‘Unfavourable’ Chinese debt to Ecuador

China has a debt of about $ 5 billion on Ecuador, equal to 11% of its total external debt. Forty-two percent of that debt is expected to be repaid by oil by 2024.

When Ecuadorian President Guillermo Lasso visited China in February, he discussed the possibility of reducing the debt from oil and extending the period to pay it back.

Ecuador’s Finance Minister Mauricio Pozzo in 2020 and 2021 said China’s debt terms were too “damaging” due to low loan terms and high interest rates. Ecuador’s state-run oil company PetroEcuador reported losing money for every barrel of oil exported to China.

PetroEcuador is now negotiating again with oil and gas company PetroChina to change the formula that calculates the price of oil and extend the terms of contracts to be able to sell some oil on the open market.

After Lasso’s meeting with Chinese President Xi Jinping, China’s state news agency, Xinhua, reported that Xi expressed the hope that “Ecuador will continue to provide a fair and convenient business environment for Chinese enterprises to invest and operate in Ecuador”. Will keep.”

The VOA sent several inquiries for this story to the Chinese embassies in Ecuador, Venezuela and Washington but received no response.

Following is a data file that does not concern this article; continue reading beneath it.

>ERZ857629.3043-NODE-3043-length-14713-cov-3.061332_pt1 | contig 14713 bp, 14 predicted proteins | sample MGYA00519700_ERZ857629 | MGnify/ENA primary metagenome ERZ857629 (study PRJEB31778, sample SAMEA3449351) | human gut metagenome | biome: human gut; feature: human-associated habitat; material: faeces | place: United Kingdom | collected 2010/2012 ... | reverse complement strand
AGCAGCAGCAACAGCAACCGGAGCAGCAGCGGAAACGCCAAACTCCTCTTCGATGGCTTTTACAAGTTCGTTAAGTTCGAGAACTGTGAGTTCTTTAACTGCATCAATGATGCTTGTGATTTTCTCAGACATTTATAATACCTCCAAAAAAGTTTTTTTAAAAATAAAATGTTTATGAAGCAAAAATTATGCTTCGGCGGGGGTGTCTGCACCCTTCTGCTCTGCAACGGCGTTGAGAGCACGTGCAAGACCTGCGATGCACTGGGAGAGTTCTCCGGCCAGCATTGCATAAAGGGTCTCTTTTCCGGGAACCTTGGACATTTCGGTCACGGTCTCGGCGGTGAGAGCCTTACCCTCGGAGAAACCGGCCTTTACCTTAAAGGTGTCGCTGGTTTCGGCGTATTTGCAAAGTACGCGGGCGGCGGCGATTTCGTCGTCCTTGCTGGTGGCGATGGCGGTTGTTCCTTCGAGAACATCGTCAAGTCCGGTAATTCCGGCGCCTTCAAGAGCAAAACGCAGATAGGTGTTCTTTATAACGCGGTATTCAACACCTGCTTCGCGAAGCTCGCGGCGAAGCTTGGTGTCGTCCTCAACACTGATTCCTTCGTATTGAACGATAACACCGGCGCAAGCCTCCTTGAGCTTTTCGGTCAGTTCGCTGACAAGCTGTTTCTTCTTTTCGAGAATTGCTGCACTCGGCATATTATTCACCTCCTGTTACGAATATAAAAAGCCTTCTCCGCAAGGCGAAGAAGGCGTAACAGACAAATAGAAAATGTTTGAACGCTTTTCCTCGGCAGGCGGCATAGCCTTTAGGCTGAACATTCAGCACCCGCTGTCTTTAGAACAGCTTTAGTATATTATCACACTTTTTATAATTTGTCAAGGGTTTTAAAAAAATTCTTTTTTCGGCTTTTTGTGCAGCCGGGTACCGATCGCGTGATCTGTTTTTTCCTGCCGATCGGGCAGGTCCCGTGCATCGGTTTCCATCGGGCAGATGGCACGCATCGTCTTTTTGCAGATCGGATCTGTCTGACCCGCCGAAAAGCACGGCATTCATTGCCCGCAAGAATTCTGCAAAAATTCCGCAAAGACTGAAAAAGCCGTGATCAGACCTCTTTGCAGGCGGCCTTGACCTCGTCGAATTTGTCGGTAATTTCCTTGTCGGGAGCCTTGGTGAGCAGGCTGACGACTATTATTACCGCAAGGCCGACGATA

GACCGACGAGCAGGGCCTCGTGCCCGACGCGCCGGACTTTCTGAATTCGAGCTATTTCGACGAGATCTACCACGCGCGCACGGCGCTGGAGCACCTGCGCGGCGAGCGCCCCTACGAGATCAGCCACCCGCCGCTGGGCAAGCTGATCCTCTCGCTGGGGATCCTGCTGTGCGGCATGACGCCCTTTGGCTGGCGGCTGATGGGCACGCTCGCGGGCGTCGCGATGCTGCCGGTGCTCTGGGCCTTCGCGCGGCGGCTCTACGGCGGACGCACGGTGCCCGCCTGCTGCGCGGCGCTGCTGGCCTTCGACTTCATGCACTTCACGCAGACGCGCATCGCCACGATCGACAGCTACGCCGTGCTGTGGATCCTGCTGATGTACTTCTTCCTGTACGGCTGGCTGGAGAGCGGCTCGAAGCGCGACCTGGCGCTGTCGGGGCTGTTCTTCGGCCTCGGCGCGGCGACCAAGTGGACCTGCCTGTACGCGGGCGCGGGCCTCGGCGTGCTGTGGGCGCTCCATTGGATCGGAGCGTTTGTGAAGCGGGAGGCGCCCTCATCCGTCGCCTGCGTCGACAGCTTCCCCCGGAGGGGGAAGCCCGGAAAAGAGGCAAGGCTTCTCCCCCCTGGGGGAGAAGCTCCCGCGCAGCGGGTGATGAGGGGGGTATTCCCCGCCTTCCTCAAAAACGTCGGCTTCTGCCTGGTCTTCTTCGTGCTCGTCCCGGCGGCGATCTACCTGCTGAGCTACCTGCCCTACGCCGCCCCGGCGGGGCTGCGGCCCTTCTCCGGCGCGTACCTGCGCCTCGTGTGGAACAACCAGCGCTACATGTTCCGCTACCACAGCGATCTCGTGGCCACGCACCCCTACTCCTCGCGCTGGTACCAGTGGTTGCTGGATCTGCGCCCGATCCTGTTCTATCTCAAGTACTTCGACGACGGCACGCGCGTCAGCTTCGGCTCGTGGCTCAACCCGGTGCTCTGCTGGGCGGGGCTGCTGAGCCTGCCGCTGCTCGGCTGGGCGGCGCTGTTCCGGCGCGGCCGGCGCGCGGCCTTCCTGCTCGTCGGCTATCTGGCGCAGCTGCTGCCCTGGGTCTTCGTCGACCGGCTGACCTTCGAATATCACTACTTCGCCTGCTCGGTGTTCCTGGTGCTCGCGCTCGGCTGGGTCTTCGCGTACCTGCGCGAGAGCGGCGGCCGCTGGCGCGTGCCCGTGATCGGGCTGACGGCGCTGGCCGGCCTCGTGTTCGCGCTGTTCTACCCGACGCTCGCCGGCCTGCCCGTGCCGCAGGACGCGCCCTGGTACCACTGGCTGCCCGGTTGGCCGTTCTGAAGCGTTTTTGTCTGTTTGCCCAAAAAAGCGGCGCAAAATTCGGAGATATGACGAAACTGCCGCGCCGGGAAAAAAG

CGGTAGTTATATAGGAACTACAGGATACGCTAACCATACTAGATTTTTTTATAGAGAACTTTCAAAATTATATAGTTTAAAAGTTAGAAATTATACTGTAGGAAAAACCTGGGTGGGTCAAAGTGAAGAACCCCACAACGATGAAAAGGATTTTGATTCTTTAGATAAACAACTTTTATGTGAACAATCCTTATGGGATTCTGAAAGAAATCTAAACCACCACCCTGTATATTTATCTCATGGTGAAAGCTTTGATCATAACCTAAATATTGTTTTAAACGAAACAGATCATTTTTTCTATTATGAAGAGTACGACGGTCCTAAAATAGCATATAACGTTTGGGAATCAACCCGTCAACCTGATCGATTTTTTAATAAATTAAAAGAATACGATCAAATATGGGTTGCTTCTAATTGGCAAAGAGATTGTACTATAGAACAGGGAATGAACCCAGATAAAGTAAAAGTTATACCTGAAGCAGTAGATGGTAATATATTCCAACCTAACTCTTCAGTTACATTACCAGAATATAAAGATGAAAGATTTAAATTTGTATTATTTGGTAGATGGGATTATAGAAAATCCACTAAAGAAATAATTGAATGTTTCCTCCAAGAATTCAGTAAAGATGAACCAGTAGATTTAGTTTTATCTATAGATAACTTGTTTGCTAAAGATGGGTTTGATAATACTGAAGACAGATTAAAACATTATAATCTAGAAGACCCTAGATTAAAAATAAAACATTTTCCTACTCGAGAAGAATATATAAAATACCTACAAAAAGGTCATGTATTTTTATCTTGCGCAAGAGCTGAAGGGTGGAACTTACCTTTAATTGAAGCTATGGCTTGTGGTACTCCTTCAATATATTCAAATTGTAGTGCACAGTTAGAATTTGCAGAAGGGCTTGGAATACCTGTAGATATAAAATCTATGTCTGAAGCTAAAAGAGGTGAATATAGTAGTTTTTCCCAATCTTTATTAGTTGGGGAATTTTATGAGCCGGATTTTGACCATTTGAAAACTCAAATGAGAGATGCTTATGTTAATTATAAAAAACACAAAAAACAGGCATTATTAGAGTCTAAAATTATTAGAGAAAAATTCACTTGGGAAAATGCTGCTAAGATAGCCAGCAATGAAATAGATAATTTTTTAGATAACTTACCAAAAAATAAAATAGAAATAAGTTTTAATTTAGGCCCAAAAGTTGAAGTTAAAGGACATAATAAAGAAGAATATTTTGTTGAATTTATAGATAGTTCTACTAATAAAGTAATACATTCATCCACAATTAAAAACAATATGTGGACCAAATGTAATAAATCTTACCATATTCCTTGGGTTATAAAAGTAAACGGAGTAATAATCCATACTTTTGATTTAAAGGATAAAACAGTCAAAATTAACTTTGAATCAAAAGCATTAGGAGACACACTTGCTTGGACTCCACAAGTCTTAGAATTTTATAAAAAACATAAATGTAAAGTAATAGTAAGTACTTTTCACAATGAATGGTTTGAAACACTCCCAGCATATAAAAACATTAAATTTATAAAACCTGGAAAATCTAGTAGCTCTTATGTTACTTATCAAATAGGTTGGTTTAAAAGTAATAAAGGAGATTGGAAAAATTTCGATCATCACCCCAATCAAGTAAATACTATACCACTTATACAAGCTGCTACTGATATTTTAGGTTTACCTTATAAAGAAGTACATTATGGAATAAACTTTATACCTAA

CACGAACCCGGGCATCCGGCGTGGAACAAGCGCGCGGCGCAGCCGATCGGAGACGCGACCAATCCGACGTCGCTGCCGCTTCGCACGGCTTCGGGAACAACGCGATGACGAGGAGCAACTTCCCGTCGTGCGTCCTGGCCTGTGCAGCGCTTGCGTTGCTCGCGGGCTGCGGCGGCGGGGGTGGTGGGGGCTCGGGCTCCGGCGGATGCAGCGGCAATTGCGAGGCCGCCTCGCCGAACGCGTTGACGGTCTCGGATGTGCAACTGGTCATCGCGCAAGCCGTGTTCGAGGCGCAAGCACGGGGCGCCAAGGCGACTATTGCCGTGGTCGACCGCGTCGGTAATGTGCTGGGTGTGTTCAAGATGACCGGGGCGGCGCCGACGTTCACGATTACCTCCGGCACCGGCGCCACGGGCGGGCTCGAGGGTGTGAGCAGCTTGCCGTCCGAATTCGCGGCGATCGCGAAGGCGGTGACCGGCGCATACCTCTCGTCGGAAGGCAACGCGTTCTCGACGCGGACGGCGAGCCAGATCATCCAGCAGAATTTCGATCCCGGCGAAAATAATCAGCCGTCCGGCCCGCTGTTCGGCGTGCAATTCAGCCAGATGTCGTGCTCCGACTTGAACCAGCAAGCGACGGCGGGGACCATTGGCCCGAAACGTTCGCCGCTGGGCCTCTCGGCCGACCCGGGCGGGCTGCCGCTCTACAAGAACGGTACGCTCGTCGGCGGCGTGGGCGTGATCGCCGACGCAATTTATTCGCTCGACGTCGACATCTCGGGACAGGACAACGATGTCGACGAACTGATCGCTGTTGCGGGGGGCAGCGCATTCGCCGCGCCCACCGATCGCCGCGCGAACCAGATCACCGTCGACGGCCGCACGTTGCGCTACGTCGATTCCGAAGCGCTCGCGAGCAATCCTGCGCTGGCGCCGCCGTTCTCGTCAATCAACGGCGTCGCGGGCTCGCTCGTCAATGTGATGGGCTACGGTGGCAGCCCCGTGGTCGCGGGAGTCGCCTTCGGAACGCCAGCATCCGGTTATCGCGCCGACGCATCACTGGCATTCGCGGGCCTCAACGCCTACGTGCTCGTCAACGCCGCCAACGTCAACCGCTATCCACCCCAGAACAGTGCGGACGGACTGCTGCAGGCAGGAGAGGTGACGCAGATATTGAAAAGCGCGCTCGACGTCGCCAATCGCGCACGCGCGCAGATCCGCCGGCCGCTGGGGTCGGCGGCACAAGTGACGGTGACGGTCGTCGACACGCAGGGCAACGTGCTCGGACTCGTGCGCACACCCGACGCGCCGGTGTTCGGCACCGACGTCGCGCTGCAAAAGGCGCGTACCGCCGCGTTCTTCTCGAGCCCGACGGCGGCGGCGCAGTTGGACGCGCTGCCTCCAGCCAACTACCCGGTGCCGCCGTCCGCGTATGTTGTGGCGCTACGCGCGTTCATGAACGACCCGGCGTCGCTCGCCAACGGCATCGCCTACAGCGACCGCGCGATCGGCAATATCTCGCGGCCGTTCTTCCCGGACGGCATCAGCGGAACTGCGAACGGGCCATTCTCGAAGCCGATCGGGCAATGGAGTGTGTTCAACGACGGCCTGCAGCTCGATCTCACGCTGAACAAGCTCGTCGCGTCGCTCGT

Myers said China’s break on lending to regional governments may be partly driven by concerns over those governments’ ability to pay back their debt.

“China has faced this problem before the pandemic, and during the pandemic it has become even more of a challenge,” she said. “We have also seen efforts by China to restructure the terms of some installments of debt in Venezuela and Ecuador.”

George Heine, a member of the China Global Initiative at Boston University’s Global Development Policy Center, told VOA that China “burned its fingers” with Venezuela, where the government “owed China $19 billion … and payments are uncertain.” ”

Venezuela’s oil production experienced a decline from 2015 to 2021. China had given a grace period on the principal payment as Venezuela pays interest on the debt.

Hein suggested another reason China shifted its borrowing from governments to companies in Latin American so that Beijing could “focus more [domestic] growth and internal investments in the years to come.”

Hein said Chinese companies no longer rely on conditional loans to secure construction contracts. Now, they are able to compete openly for contracts in countries whose governments have not borrowed from China, such as Chile, Colombia, Mexico or Peru.

“Chinese companies have realized that in order to participate in projects in Latin America they must be able to win them in open tenders, open competitions, because if not, they will not have access to the projects,” Heine told VOA. .

Despite recent changes in lending strategies, analysts expect China to continue ties with Latin America, sell more products in the region and gain access to new sources of oil.